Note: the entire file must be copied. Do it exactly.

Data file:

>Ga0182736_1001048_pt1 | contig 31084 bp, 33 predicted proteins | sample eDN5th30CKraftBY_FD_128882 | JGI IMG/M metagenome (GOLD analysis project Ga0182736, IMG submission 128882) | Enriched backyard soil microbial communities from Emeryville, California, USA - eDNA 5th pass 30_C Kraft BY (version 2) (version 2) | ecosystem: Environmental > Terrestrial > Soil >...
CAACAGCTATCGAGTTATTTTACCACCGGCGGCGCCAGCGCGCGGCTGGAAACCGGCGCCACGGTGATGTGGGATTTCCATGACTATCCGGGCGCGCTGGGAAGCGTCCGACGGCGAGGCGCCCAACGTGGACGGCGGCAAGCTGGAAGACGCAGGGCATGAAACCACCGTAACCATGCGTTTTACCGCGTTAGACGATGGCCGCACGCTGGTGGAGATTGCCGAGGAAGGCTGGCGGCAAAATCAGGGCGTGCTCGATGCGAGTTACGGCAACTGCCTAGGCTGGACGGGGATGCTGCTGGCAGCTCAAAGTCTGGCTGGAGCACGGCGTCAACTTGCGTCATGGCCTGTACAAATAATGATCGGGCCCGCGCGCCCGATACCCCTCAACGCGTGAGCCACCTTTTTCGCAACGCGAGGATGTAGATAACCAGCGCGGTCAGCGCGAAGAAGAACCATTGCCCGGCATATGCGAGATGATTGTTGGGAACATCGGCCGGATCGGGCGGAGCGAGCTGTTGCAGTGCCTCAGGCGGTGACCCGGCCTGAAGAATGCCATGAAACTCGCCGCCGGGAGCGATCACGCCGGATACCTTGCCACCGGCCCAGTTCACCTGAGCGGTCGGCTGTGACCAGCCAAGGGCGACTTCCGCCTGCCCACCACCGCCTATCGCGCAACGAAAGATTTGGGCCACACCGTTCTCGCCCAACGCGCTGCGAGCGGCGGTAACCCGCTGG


>Ga0182736_1001048_pt1 | contig 31084 bp, 33 predicted proteins | sample eDN5th30CKraftBY_FD_128882 | JGI IMG/M metagenome (GOLD analysis project Ga0182736, IMG submission 128882) | Enriched backyard soil microbial communities from Emeryville, California, USA - eDNA 5th pass 30_C Kraft BY (version 2) (version 2) | ecosystem: Environmental > Terrestrial > Soil >...
CAACAGCTATCGAGTTATTTTACCACCGGCGGCGCCAGCGCGCGGCTGGAAACCGGCGCCACGGTGATGTGGGATTTCCATGACTATCCGGGCGCGCTGGGAAGCGTCCGACGGCGAGGCGCCCAACGTGGACGGCGGCAAGCTGGAAGACGCAGGGCATGAAACCACCGTAACCATGCGTTTTACCGCGTTAGACGATGGCCGCACGCTGGTGGAGATTGCCGAGGAAGGCTGGCGGCAAAATCAGGGCGTGCTCGATGCGAGTTACGGCAACTGCCTAGGCTGGACGGGGATGCTGCTGGCAGCTCAAAGTCTGGCTGGAGCACGGCGTCAACTTGCGTCATGGCCTGTACAAATAATGATCGGGCCCGCGCGCCCGATACCCCTCAACGCGTGAGCCACCTTTTTCGCAACGCGAGGATGTAGATAACCAGCGCGGTCAGCGCGAAGAAGAACCATTGCCCGGCATATGCGAGATGATTGTTGGGAACATCGGCCGGATCGGGCGGAGCGAGCTGTTGCAGTGCCTCAGGCGGTGACCCGGCCTGAAGAATGCCATGAAACTCGCCGCCGGGAGCGATCACGCCGGATACCTTGCCACCGGCCCAGTTCACCTGAGCGGTCGGCTGTGACCAGCCAAGGGCGACTTCCGCCTGCCCACCACCGCCTATCGCGCAACGAAAGATTTGGGCCACACCGTTCTCGCCCAACGCGCTGCGAGCGGCGGTAACCCGCTGG